Tubing- Pretty much self explained, it caries the liquid. Most used sizes are 1/2" ID x 3/4'' OD, ID=Inner diameter and OD=outer diameter. Make sure this matches the OD of your fittings. You can however get a smaller 7/16 ID tubing,and fit it on a 1/2'' barb,this will create a tighter seal, but you cant use compression fittings then. Also you can get anti-kink coils, these are spring like raps around your tubing,that prevent kinking. IMO I don't use them,they are not nice to look ate,and if I have a tight bend that may kink my tubing, I will use 45 degree barbs or maybe even 90degree barbs. Or as I have used in my rig,two 45 degree fittings as one,so it makes a 90 degree bend,but is ALLOT less restrictive then the normal 90 degree fittings, to be honest,using two 45 degree fittings is maybe more expensive,but works allot better.

Fittings-
You get barbs and compressions, a barb is just a smooth little "holder" for the tubing,the tubing slides over it,you don't have to,but it is seriously recommended to use hose clamps with these barbs, it just gives you peace of mind that it wont leak. A much better option is compression fitting, they pre-seel the tubing in the manner that it has a built in hose clamp, so you are protected. And they tend to "finish" a liquid loop/ These are a personal recommendation,I use them in my loop,and they come in ALLOT of colors..: Monsoon Free Center Compression Fitting - 1/2"ID x 3/4"OD - Single Black Chrome (FCC-1234-1P-BC) - FrozenCPU.com .You can get bitpower fittings that costs more then the rest,but is well worth it, or go for some cheaper ones like coolance or EKWB, they all work fine, and if you plan on using some color scheme,then plan the fittings accordingly, ie: Chrome fittings go very well with white or black tubing, black fittings gives you a great contrast on white tubing, but using black fittings on black tubing wont show,so if you don't want people to see your nice tubing and fittings do this, otherwise make some color contrasts and make your rig stand out and enjoy it while doing it.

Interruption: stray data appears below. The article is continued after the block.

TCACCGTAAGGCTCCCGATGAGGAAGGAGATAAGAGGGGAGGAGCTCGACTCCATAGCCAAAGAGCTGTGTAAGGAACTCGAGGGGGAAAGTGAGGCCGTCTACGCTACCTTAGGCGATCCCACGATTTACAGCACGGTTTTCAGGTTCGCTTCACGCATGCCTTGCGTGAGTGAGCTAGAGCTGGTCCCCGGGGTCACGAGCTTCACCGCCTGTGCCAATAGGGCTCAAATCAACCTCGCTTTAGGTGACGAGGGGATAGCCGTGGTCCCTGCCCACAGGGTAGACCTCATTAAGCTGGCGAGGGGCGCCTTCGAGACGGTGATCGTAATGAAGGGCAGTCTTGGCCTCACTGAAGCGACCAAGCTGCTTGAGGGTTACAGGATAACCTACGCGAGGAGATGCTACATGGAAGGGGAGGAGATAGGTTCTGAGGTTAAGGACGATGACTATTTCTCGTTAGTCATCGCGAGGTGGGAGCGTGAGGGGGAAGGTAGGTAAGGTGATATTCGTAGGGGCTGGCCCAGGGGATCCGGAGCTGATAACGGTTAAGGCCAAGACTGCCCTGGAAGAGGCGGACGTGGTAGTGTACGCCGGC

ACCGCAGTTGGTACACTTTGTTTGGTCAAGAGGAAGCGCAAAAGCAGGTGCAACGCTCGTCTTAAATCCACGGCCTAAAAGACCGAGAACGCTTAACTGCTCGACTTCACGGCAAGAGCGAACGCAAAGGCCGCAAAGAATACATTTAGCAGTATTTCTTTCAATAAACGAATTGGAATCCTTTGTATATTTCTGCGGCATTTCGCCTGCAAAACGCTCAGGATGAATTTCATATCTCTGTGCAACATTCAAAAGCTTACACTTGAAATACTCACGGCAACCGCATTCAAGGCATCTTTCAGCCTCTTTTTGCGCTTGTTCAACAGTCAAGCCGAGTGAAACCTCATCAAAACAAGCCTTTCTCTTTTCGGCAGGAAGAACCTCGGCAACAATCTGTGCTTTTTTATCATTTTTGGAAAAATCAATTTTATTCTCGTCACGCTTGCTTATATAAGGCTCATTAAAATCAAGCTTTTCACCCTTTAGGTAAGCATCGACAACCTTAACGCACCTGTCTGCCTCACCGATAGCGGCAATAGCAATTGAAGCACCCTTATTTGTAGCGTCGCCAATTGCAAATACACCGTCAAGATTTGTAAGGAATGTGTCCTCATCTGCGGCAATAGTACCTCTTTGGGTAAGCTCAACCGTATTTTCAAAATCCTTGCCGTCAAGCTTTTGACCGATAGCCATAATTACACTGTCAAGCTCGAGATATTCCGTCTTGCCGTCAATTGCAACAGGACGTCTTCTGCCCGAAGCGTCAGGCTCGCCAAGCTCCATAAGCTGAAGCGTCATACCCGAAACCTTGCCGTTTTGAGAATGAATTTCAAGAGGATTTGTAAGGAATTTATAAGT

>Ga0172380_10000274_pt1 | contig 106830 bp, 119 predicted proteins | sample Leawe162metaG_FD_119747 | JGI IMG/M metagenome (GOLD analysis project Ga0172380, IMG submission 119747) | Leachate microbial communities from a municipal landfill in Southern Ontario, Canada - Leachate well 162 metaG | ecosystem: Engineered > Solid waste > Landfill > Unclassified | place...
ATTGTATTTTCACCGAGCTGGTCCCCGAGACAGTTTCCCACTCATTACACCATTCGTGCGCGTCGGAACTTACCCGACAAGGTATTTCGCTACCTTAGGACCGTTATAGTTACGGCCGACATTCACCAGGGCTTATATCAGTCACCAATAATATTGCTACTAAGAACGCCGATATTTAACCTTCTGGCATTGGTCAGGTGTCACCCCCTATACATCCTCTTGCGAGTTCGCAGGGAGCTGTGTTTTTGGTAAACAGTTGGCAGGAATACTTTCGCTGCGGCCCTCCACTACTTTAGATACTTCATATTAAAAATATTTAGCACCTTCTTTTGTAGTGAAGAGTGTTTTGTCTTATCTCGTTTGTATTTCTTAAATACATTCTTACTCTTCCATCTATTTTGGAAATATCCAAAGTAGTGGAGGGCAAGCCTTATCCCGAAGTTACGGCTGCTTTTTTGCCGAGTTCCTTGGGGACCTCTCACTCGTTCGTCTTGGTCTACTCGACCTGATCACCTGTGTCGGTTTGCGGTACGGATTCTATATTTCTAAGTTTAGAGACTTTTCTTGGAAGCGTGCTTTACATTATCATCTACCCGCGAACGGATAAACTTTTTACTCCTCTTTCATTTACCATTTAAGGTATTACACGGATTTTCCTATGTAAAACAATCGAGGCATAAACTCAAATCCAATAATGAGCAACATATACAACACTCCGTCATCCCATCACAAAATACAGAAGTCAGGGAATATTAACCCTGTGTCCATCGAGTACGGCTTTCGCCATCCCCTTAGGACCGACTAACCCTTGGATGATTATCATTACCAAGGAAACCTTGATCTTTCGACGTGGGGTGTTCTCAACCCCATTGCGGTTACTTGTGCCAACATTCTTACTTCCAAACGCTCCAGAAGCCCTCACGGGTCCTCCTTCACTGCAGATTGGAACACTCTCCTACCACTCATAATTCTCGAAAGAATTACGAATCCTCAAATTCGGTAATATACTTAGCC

Blocks- This is the core of water cooling, you can get blocks for cpu,memory,graphics cards,motherboard blocks and so on. But the most used blocks are for the cpu, the base is used the same way as with a air cooled cooler, and consists of a (mostly copper) flat surface that connects with the cpu,the top of the block will have to 3/4" barb holes, and will be IN and OUT ports, so just apply some thermal paste on the copper base,screw in the cpu block and connect your tubing and barbs in the appropriate holes, each block is different,so consult the manual for IN and OUT ports. You also get gpu blocks,these are a litle tricky to install,cause you need to strip your gpu down to the base,and remove the old cooler. Please note this VOIDS the warranty! An alternative would be to get a pre-aplied block, EVGA has some hydro copper blocks,that are gpu's with the appropriate water blocks pre applied, this is allot easier,and from personal experience safer. You still have a 5 year warranty on them. Just dont try tu test them without liquid in the loops, they have not air cooling,so they rely on the liquid! You can if you want,get water blocks for the ram too,but cooling this will only be for looks,as it is a waste imo. Then also remember,always apply fresh thermal paste first,and just a thin layer,don't smudge it. Also the material used is important, some gpu blocks are copper only, and in some cases when using certain types of coolant with added chemicalsmthe copper will start to disilate and loose allot of cooling potential,and in worse cases even damidge your motherboard or other hard ware. Nickel plated blocks were designed to stop "corrosion" from happening, but in some cases the nickel plating can flake off, this has only happened with Koolance's gpu blocks recently,but news is they refunded them all,called the blocks back,and the new ones are said to be ok. Some blocks have arcylite tops,which look awesome as you can see liquid in them,so adding some red/blue dye,will make for a great looking rig,but these arcylite blocks are easy to crack,so don't apply too much pressure when installing fittings.